But Licina says that like with most biohacking projects, that’s pretty much where it stops. “I mean, that’s the thing, what would the next step be?” he asks. “Finding more test subjects? Going that next step and getting 20 people and being able to test that, the legal ramifications and the money required is outrageous,” he says. They’re not equipped to do a clinical trial, or to even work through the steps required to get to that stage.
This is the challenge with nearly every biohacking project. Hackers can come up with great ideas, can combine what they know and work together to show a great proof of concept. RFID chips, biosensors, and night-vision drops can all work nicely on one or two people. But most biohackers don’t have the funding or the know-how to move beyond that. Clinical trials take years and millions of dollars to execute. Most doctors won’t touch biohacking for fear of lawsuits. So many projects linger and die even after they show promise.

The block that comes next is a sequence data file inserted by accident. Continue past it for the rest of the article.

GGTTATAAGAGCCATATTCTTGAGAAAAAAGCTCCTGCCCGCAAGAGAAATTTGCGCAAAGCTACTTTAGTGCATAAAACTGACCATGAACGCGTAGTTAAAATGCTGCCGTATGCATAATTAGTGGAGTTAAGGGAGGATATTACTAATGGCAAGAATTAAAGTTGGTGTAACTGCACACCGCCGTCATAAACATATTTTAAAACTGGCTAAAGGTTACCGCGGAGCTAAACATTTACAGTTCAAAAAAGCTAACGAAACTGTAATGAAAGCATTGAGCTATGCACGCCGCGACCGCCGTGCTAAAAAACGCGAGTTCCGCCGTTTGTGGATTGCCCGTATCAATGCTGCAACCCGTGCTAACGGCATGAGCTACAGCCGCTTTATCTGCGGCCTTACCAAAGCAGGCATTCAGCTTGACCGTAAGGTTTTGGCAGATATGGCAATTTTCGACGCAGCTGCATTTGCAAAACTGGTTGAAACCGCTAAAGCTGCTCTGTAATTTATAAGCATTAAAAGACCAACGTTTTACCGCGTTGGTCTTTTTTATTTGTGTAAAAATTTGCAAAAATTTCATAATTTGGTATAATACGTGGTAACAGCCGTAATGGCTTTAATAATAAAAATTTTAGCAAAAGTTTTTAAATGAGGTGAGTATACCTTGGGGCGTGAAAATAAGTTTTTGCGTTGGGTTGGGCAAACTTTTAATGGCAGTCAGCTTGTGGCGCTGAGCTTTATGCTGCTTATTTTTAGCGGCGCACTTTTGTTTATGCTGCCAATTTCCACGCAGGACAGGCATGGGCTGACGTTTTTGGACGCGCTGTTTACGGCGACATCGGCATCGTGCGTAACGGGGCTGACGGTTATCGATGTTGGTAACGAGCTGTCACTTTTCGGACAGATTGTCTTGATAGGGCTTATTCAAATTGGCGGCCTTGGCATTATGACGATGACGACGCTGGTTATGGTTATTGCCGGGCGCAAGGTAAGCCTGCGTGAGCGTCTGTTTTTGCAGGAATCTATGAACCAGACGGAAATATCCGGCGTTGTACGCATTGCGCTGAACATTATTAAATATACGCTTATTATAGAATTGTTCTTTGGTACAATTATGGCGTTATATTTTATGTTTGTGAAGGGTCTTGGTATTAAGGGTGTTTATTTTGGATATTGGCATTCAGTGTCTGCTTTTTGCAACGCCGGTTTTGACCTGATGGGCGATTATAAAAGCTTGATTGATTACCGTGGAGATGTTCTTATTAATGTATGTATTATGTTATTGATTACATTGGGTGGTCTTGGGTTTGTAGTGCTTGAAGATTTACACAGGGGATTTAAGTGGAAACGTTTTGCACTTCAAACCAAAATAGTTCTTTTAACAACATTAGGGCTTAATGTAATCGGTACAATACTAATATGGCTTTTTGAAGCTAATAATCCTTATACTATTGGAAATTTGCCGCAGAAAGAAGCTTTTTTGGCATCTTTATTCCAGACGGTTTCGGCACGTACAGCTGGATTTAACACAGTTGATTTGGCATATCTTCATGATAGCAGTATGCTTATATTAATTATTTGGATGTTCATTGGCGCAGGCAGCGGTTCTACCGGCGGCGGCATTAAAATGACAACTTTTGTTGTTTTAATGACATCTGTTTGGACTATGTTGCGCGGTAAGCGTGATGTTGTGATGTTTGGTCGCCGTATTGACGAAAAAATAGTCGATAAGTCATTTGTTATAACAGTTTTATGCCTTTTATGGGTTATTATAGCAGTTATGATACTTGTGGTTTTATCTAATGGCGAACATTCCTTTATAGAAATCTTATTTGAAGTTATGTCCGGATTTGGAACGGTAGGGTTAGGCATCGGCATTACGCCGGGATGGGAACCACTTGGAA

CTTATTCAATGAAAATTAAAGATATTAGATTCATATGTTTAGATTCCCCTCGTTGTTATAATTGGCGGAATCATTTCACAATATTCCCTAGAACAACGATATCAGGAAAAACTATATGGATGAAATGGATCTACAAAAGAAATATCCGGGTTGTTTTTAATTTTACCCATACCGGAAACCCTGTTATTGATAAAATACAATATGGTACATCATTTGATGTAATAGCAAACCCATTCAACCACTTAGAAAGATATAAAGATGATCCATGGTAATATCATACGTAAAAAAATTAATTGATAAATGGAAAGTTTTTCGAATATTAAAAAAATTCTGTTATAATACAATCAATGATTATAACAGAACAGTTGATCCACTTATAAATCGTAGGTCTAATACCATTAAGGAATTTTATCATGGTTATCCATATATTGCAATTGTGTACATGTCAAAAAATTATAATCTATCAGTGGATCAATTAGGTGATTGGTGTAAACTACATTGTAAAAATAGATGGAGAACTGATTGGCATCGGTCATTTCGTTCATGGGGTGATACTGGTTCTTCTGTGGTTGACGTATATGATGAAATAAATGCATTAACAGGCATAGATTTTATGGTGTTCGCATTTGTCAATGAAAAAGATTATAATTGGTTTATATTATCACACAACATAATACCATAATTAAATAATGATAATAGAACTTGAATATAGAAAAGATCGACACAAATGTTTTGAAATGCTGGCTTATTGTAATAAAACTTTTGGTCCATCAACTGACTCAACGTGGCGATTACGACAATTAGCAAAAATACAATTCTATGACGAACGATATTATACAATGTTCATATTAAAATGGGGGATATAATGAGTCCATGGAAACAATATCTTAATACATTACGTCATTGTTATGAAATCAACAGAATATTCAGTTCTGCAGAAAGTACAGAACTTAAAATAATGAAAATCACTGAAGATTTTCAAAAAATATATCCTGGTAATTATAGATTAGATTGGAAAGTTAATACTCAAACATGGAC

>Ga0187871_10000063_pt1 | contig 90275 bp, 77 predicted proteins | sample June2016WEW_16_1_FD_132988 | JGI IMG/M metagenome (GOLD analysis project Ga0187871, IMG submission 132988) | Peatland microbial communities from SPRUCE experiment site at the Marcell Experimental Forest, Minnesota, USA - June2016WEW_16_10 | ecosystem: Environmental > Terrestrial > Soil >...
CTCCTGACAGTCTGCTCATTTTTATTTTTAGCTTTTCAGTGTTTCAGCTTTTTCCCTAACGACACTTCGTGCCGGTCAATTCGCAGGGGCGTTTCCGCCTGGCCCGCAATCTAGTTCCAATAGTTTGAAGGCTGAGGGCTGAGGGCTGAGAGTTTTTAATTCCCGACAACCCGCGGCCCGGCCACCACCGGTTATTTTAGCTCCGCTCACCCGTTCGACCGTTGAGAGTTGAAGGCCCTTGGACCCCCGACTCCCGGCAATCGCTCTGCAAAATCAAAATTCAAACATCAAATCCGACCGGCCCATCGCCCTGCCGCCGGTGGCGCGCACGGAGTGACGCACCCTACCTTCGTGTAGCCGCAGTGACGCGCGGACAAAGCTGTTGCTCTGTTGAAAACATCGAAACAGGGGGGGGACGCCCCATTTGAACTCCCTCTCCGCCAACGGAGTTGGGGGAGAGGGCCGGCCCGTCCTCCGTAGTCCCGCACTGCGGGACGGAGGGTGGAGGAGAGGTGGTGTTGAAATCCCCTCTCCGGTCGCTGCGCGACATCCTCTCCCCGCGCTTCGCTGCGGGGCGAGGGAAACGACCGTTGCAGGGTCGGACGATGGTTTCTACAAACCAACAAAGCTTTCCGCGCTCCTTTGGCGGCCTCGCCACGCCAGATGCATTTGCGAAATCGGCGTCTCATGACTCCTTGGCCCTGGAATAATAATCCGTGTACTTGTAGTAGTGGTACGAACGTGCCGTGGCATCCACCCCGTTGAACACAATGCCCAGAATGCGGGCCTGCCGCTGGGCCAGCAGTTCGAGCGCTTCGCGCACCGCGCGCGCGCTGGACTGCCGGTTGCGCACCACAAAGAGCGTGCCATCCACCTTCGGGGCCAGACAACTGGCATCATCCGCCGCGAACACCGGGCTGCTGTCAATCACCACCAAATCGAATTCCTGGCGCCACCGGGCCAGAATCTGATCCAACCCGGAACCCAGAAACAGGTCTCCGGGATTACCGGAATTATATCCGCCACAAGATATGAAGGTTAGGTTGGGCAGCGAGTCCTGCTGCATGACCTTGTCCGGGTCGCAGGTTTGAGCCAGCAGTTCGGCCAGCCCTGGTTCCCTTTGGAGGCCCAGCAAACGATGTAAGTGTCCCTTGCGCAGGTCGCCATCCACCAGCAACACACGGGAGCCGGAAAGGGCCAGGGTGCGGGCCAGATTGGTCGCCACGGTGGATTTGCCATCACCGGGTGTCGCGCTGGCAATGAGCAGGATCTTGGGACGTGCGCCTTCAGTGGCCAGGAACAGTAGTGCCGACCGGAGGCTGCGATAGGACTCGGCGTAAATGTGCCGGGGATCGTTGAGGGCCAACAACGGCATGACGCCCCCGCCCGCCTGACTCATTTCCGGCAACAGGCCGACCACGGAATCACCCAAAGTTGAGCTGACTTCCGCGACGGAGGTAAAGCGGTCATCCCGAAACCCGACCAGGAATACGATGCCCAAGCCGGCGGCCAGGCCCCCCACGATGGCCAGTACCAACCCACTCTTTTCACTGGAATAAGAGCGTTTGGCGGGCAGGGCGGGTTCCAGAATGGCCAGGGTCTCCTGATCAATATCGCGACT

In the case of night vision, it’s not even clear that eye drops are really the best way to deliver night vision to people. Licina laughs when he tells me about the military contractors who got in touch with them. He thinks they were simply double checking that they hadn’t stumbled upon something incredible. “I can’t imagine that they’d actually be excited about this. The stuff that they have is so amazing,” Licina says. The military already has highly specialized night-vision goggles that can also feed in all sorts of other information like location, and thermal data. (And he wasn’t all that interested in working with them the government to begin with. Science for the Masses, true to its name, publishes all its work open source. “Working with people like that is the exact opposite of what I’m interested in.”)
But there was one group that contacted Licina that he was actually intrigued by. “We got contacted by people from Boating Magazine,” he says. They were intrigued because the eye drops were something that wears off, that sailors could use at night without needing a big, expensive, and probably not waterproof headset. Licina likes that idea. “Now this, makes sense,” he says, “It’s a slight tweak to make life a little bit better. And that’s something cool. I do like it when life is better.”